Are we already entering the trough of disillusion with Big Data? Gartner Research Director Svetlana Sicular says she sees early indications that we are.
My, how time flies. It seems only yesterday that Big Data was shiny and new.
Then again, it was easy to get over-saturated on Big Data, since it became one of the few technology trends to make business headlines while technologists were just beginning to grapple with implementations.
If you’re familiar with Gartner’s hype cycle theory, you’ll know that the trough of disillusionment comes hot on the heels of the “peak of inflated expectations.” That’s followed by a slower curve in adoption and expectations as the trend moves to the “slope of enlightenment” and finally the “plateau of productivity.”
Yes, as Rodney Brown, editor-in-chief of CloudEcosystems remarked, it does sound like marketing is playing a game of Dungeons & Dragons.
Still, in my 10-plus years of tech journalism, I’ve found it to be an inevitable prediction of what happens with tech trends from both a marketing and adoption perspective. You can see a picture of the full hype cycle on Sicular’s post.
Sicular points to two incidents to support her belief that people are getting disillusioned with Hadoop. One, she attended a meetup with reps from the major Hadoop distribution vendors, and people were complaining about MapReduce as a Hadoop bottleneck, while others were accusing Hadoop of being “primitive and old-fashioned.”
As Sicular points out, this isn’t just about people being overexposed to Hadoop press; they’re also frustrated by implementation problems.
“Meanwhile, my most advanced with Hadoop clients are also getting disillusioned,” Sicular writes. “They do not realize that they are ahead of others and think that someone else is successful while they are struggling. These organizations have fascinating ideas, but they are disappointed with a difficulty of figuring out reliable solutions.”
Primarily, these frustrations happen when companies apply Hadoop to more advanced cases of sentiment analysis, which require Hadoop to work “beyond traditional vendor offerings,” she writes. Those using Hadoop in new ways, such as linking a variety of unstructured data sources, also tend to be frustrated with their progress, she adds.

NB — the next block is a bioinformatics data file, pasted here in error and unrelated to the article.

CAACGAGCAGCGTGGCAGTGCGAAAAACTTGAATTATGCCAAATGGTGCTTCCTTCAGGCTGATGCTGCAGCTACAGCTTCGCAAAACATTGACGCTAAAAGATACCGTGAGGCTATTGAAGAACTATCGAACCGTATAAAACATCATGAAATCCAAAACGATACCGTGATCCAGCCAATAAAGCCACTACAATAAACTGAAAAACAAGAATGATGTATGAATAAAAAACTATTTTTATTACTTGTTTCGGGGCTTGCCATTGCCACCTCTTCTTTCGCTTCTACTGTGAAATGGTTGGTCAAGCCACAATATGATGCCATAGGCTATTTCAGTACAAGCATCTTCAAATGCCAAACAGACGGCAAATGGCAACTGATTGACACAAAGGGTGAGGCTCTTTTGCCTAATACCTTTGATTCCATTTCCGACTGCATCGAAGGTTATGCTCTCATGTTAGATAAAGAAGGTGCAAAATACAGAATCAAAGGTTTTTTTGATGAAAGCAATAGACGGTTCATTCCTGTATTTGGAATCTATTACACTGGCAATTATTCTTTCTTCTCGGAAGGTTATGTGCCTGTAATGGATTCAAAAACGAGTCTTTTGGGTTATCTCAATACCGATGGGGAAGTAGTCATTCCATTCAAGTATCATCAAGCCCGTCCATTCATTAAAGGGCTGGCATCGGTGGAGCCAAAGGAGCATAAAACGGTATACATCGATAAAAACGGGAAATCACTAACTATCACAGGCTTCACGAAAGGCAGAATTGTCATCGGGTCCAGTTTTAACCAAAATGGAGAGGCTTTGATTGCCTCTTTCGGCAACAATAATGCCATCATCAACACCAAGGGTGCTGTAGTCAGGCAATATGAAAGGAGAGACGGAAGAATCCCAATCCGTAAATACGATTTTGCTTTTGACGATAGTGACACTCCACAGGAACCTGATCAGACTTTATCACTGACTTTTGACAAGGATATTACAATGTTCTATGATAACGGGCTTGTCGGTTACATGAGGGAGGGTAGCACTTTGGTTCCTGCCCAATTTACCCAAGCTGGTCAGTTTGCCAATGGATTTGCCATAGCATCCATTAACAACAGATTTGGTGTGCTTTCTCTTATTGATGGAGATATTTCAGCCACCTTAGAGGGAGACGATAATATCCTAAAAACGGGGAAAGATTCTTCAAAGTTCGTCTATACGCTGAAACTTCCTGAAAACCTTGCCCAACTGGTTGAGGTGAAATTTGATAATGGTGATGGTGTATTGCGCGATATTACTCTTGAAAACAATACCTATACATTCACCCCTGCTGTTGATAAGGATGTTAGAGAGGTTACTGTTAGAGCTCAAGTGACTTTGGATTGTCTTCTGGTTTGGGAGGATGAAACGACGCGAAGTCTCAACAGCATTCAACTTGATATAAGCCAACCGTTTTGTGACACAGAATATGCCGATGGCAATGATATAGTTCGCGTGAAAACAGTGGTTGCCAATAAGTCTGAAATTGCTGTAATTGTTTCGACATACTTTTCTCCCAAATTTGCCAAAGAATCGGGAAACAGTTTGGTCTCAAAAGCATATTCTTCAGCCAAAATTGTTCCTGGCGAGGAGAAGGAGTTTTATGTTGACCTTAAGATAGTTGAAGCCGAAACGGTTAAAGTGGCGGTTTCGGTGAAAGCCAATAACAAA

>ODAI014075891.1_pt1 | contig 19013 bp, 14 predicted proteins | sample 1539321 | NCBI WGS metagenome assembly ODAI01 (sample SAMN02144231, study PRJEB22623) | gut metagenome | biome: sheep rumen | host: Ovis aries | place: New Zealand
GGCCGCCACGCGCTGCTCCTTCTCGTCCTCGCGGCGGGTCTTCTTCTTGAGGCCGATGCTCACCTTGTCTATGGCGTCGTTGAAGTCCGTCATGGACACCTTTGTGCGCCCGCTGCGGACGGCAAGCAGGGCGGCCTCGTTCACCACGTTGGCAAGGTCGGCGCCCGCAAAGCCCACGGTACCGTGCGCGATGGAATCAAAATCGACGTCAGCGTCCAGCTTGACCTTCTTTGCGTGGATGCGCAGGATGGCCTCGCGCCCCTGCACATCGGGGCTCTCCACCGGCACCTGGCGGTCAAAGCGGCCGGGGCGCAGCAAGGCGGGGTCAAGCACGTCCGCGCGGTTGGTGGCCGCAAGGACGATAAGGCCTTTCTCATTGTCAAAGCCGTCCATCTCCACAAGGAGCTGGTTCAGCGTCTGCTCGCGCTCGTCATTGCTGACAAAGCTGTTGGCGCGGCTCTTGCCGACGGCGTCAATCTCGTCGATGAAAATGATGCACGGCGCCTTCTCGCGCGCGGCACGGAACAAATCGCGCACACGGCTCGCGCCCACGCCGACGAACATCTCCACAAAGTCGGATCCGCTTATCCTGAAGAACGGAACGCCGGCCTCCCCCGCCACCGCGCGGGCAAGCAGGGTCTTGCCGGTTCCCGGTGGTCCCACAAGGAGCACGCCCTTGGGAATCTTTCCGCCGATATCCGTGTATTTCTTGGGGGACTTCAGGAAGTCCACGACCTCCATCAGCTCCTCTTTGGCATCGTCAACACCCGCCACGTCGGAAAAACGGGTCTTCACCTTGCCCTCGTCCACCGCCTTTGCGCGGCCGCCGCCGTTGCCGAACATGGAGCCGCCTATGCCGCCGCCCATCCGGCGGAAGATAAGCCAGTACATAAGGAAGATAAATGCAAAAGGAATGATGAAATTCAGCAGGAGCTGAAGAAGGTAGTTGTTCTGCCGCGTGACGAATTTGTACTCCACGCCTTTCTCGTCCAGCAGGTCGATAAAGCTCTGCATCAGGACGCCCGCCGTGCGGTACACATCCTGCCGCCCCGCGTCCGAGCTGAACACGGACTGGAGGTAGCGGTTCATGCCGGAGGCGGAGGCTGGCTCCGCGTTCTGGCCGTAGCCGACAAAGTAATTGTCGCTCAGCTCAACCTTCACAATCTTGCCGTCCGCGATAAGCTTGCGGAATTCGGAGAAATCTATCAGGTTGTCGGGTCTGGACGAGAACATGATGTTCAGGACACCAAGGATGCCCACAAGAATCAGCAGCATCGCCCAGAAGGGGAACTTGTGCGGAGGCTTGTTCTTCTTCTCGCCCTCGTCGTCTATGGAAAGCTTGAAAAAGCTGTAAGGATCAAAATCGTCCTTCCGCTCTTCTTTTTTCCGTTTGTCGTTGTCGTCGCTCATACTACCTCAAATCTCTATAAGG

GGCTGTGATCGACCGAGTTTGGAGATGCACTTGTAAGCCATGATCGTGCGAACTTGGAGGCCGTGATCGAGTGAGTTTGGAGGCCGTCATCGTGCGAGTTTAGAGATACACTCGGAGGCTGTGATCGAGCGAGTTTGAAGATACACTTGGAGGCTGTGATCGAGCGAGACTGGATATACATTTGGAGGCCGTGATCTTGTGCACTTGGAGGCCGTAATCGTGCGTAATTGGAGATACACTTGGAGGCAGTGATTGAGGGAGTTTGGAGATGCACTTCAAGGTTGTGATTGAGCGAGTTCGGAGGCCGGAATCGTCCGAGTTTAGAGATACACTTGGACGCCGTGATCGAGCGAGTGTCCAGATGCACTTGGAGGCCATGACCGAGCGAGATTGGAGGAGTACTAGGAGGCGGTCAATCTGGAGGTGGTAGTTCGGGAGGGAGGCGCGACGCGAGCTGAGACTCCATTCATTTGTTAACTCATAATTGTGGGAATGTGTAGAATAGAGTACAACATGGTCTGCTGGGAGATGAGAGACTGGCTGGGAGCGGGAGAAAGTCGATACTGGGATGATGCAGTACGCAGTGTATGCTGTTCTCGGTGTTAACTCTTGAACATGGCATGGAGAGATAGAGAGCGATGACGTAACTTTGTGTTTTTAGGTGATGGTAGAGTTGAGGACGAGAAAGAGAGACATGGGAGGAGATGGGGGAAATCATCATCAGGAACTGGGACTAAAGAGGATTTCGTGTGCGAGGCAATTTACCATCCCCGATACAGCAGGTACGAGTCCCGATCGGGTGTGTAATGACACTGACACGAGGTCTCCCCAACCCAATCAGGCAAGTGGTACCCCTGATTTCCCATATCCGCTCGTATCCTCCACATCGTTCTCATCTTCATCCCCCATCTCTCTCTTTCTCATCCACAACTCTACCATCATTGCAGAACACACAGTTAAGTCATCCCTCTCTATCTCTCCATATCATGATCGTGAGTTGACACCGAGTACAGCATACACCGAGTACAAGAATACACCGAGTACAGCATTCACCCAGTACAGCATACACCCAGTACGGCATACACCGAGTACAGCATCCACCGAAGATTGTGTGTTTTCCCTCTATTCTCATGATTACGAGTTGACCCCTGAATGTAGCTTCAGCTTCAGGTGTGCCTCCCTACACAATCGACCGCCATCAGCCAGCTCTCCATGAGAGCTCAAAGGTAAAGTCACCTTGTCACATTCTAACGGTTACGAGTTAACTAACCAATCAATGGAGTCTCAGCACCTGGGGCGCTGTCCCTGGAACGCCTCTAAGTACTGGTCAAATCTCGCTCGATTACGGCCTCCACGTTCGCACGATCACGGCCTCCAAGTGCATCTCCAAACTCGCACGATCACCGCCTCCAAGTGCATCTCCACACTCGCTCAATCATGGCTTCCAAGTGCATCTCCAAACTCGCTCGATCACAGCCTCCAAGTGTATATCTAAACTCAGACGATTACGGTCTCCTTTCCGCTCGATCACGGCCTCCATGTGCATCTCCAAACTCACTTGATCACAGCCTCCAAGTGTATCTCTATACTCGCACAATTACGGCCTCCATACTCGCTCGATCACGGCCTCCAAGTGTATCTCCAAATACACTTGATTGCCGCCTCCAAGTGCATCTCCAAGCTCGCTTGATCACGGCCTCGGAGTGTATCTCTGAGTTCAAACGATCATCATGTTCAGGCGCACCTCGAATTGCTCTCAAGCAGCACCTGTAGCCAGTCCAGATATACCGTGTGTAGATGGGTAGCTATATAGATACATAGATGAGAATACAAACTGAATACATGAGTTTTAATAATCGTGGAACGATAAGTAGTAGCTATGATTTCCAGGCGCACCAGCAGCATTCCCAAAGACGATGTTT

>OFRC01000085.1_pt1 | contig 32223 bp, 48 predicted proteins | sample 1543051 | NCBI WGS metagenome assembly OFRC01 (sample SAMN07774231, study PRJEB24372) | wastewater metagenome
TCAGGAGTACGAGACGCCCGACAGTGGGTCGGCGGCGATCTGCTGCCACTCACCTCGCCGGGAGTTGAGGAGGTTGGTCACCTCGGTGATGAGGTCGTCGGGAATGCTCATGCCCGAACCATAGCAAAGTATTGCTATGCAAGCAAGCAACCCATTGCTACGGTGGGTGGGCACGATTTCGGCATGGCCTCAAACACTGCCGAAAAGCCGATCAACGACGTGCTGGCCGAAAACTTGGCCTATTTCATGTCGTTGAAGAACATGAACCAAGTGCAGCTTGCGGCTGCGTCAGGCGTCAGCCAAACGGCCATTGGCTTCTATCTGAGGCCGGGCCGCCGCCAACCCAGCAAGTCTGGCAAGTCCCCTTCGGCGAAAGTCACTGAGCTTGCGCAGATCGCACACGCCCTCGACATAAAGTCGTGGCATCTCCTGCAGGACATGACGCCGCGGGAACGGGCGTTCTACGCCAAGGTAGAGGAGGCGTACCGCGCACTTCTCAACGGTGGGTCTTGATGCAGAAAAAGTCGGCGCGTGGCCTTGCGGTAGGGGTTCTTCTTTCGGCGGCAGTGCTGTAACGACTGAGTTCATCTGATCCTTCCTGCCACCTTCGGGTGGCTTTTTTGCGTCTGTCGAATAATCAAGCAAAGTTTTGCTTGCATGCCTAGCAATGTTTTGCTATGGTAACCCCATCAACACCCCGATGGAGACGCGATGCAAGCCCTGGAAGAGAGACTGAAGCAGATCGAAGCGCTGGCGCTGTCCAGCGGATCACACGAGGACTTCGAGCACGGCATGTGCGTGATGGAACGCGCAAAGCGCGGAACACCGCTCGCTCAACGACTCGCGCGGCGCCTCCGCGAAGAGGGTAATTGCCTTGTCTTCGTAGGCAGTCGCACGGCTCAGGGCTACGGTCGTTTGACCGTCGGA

“Several days ago, a financial industry client told me that framing a right question to express a game-changing idea is extremely challenging: first, selecting a question from multiple candidates; second, breaking it down to many sub-questions; and, third, answering even one of them reliably,” she writes. “It is hard.”
There is one bright spot: Using Splunk for log analysis is “the only consistent success” reported by her clients.
“Why? Because Splunk is a (nice) tool,” she explains. “And plateau of productivity will be reached when tools and product suites saturate the market.”
Another low-risk Hadoop implementation is using Hadoop as a staging area for your data warehousing data, according to Rob Klopp, a data warehouse expert who works for the HANA group at SAP and maintains a personal blog.
Once you’ve learned to do that, you can expand to running transformations in ETL processes, he adds. Many companies have already found success with that approach.
“Hadoop uses inexpensive hardware and very inexpensive software. It can become your staging area and your raw data warehouse with little effort,” Klopp writes. “Using Hadoop as the staging area for your data warehouse data might provide a low risk way to get started with Hadoop… with an ROI… preparing your staff for other Hadoop things to come.”
If you’d like to read more about the current views on Big Data and Hadoop, Computerworld recently ran an article referencing Sicular’s post and an Ovum report analyzing mentions of Big Data on Twitter.